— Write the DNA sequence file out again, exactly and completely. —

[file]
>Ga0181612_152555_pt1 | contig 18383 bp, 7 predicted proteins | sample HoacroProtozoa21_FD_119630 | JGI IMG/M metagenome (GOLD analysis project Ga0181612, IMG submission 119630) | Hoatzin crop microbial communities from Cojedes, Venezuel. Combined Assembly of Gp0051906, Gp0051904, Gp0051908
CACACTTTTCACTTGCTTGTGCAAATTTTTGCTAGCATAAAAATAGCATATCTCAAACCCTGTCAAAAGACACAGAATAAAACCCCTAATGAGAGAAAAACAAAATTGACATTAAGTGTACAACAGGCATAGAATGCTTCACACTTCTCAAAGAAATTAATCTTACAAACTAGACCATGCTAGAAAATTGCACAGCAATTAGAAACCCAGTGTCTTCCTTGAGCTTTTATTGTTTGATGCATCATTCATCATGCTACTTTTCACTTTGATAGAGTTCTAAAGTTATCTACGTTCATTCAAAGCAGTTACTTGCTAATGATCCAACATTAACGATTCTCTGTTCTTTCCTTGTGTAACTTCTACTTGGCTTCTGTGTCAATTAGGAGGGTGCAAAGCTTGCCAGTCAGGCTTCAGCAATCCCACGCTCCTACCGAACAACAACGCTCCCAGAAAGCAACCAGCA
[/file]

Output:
>Ga0181612_152555_pt1 | contig 18383 bp, 7 predicted proteins | sample HoacroProtozoa21_FD_119630 | JGI IMG/M metagenome (GOLD analysis project Ga0181612, IMG submission 119630) | Hoatzin crop microbial communities from Cojedes, Venezuel. Combined Assembly of Gp0051906, Gp0051904, Gp0051908
CACACTTTTCACTTGCTTGTGCAAATTTTTGCTAGCATAAAAATAGCATATCTCAAACCCTGTCAAAAGACACAGAATAAAACCCCTAATGAGAGAAAAACAAAATTGACATTAAGTGTACAACAGGCATAGAATGCTTCACACTTCTCAAAGAAATTAATCTTACAAACTAGACCATGCTAGAAAATTGCACAGCAATTAGAAACCCAGTGTCTTCCTTGAGCTTTTATTGTTTGATGCATCATTCATCATGCTACTTTTCACTTTGATAGAGTTCTAAAGTTATCTACGTTCATTCAAAGCAGTTACTTGCTAATGATCCAACATTAACGATTCTCTGTTCTTTCCTTGTGTAACTTCTACTTGGCTTCTGTGTCAATTAGGAGGGTGCAAAGCTTGCCAGTCAGGCTTCAGCAATCCCACGCTCCTACCGAACAACAACGCTCCCAGAAAGCAACCAGCA